Highland Mall

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Austin Community College Highland Mall
HighlandMallAustinTX.JPG
Location Austin, Texas, USA
Opening date 1971[1]
Management General Growth Properties (retail space only)[2]
Owner Austin Community College District
No. of stores and services 130+
No. of anchor tenants none (all vacant)
Total retail floor area 575,334 sq. ft.
No. of floors 2
Website HighlandMall.com

Austin Community College Highland Mall, is a shopping mall located in north Austin, Texas, on Airport Boulevard west of I-35 and north of US Route 290. Opened in 1971, Highland Mall was Austin's first suburban shopping mall.[1] Highland Mall was jointly owned by General Growth and Simon Property Group until 2011. Austin Community College began acquiring the surrounding land in 2010, assumed ownership of the last parcel it did not already control in August 2011.[3]

Anchors[edit]

  • Vacant #1 - The former Joske's location at the south end of the mall when it purchased the entire Joske's chain by Dillard's in 1987.[4] Dillard's closed in May 2011.
  • Vacant #2 - JCPenney, an original tenant when the mall opened in 1971, closed its anchor store in Highland Mall on September 30, 2006.[5]
  • Vacant #3 - The Dillard's Men's store occupied the anchor store location originally held by Scarbroughs, once Austin's largest locally owned department store chain, from 1992-2009.[6]
  • Vacant #4 - The former Foley's anchor store was renamed Macy's in September 2006 as a result of Federated Department Stores' purchase of the May Company in 2005.[7] Macy's closed in March 2011.

In addition, the Greyhound bus terminal for Austin is located immediately southeast of the mall.

Mall in decline[edit]

Two of the mall's seven retail sectors are closed. Press reports describe the mall as "in decline" and say it is "likely to be demolished in 2010" to make way for a mixed-used development.[8]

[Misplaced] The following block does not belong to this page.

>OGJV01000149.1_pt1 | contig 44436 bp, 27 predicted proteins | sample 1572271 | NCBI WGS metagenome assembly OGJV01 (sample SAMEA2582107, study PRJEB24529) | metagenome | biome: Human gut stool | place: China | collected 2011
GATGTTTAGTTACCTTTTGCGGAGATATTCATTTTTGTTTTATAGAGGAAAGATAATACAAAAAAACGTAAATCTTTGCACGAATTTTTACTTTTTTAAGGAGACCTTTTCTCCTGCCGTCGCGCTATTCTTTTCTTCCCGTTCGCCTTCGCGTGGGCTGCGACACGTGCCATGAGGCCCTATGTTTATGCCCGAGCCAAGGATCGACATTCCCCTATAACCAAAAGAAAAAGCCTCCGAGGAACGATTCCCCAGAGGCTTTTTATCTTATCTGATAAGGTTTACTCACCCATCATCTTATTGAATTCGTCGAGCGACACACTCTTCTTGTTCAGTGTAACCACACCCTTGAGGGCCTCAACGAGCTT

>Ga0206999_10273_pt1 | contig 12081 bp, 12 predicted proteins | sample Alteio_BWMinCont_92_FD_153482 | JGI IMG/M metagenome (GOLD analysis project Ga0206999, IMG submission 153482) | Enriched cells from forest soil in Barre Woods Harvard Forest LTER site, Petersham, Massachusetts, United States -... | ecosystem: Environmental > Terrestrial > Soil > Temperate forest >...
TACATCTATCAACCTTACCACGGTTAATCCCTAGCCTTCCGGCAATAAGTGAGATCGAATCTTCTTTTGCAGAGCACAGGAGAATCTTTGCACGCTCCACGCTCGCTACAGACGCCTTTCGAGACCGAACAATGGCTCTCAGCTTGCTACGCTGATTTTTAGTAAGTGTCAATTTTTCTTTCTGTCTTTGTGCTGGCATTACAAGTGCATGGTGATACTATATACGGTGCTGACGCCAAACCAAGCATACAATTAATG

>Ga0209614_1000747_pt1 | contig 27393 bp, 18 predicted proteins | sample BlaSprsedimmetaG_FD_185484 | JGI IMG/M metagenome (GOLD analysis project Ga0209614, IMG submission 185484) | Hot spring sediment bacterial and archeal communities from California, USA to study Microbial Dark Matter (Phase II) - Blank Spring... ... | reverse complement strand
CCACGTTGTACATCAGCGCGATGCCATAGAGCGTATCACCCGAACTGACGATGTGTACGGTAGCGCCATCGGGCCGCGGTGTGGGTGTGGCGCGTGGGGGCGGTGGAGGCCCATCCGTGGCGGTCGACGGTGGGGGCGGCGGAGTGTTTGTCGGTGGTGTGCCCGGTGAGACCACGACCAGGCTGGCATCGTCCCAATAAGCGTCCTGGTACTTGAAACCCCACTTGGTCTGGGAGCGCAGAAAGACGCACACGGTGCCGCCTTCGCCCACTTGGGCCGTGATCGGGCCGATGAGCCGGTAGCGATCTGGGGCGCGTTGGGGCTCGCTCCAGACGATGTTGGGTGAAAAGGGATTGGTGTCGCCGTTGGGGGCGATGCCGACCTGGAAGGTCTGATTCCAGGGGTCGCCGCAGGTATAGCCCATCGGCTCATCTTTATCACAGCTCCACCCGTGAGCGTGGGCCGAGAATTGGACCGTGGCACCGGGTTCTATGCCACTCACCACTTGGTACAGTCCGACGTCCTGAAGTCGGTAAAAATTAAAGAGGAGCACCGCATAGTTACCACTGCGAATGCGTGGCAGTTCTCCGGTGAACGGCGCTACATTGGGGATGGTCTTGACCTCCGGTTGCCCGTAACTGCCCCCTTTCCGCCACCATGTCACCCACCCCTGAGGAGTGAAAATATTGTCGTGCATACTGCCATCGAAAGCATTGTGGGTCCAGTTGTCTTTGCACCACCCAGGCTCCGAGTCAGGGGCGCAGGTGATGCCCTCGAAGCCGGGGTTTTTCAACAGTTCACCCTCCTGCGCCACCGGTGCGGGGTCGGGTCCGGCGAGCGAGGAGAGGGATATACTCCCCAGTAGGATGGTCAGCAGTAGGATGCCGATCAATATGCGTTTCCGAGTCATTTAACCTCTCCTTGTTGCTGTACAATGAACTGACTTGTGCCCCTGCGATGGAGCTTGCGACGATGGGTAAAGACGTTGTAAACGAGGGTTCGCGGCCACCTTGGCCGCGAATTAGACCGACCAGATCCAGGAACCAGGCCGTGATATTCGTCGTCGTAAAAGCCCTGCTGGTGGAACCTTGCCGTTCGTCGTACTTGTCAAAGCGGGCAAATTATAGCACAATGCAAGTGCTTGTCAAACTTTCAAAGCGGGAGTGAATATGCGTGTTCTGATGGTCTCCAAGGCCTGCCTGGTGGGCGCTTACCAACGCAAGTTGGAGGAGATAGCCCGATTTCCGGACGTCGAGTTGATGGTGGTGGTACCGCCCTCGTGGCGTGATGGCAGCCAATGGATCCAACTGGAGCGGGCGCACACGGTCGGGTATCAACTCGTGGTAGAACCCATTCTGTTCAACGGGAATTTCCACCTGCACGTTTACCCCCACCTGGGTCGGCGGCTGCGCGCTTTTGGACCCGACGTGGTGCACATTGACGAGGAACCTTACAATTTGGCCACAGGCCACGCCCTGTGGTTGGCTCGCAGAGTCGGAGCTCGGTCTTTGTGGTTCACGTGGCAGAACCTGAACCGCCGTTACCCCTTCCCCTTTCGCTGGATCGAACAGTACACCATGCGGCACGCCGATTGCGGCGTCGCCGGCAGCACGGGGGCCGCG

On June 26, 2009, Yahoo! reported that it was one of "America's Most Endangered Malls":

While gleaming new stores have been springing up in some parts of Austin, this 38-year-old mall along I-35 has struggled to keep stores open--and avoid embarrassing controversies. Anchor JCPenney left in 2006, and this year Dillard's sued the mall's owners, claiming they let the mall become a "ghost town." The owners countersued, claiming that the suit is part of a scheme to help Dillard's get out of its lease early.

—Rick Newman, Yahoo! Finance[9]

As Austin has grown and expanded in the years since Highland Mall's opening, the demographics of the surrounding neighborhoods, once considered somewhat upscale, have moderated; the mall is the closest major regional shopping center serving the eastern portion of the city, which has traditionally been populated primarily by working-class African American residents. Highland Mall has been known in recent years for large crowds of visitors to the mall during the Texas Relays (a major track and field event held at the University of Texas at Austin), generating controversy and allegations of racial discrimination, or at the least, a less-than-welcoming attitude, on the part of mall management towards the visitors, mainly younger African Americans, many who visit from out-of-state.[10] During the 2009 Texas Relays, management decided to close the mall several hours earlier than normal, presumably in an attempt to control the crowds and promote safety, prompting protests from the local chapter of the NAACP and a possible boycott of the mall (all part of a larger controversy over perceived negative attitudes in Austin towards the Texas Relays and its largely younger Black fan base, which uses the Relays as a social event comparable to the controversial Freaknik events in Atlanta in the early 2000s).[11]